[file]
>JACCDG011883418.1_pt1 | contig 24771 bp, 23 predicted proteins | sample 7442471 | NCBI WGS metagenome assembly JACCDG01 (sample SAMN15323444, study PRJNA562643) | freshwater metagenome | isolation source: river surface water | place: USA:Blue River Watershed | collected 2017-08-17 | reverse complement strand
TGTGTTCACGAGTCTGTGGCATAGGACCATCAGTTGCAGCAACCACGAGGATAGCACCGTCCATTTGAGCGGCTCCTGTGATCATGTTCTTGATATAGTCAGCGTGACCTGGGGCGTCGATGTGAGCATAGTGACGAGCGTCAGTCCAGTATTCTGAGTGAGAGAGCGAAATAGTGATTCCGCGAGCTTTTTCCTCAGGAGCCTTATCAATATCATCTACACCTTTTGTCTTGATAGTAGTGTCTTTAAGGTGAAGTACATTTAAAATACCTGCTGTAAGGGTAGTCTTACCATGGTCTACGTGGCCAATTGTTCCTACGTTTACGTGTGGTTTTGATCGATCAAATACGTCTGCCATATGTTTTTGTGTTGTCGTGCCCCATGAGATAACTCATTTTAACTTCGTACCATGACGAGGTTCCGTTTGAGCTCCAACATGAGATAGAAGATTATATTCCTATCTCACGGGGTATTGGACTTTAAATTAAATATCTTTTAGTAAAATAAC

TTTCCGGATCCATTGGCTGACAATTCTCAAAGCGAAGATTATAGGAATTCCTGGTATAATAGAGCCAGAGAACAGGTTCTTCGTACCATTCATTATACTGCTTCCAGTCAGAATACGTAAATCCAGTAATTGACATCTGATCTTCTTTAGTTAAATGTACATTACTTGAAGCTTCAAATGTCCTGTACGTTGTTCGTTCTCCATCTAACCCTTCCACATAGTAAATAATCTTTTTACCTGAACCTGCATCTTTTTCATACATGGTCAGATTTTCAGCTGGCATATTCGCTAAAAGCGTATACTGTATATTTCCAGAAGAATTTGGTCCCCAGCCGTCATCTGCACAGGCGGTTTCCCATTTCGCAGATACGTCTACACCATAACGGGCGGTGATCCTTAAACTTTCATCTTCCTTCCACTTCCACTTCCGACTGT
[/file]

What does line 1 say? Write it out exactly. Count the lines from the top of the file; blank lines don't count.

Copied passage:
>JACCDG011883418.1_pt1 | contig 24771 bp, 23 predicted proteins | sample 7442471 | NCBI WGS metagenome assembly JACCDG01 (sample SAMN15323444, study PRJNA562643) | freshwater metagenome | isolation source: river surface water | place: USA:Blue River Watershed | collected 2017-08-17 | reverse complement strand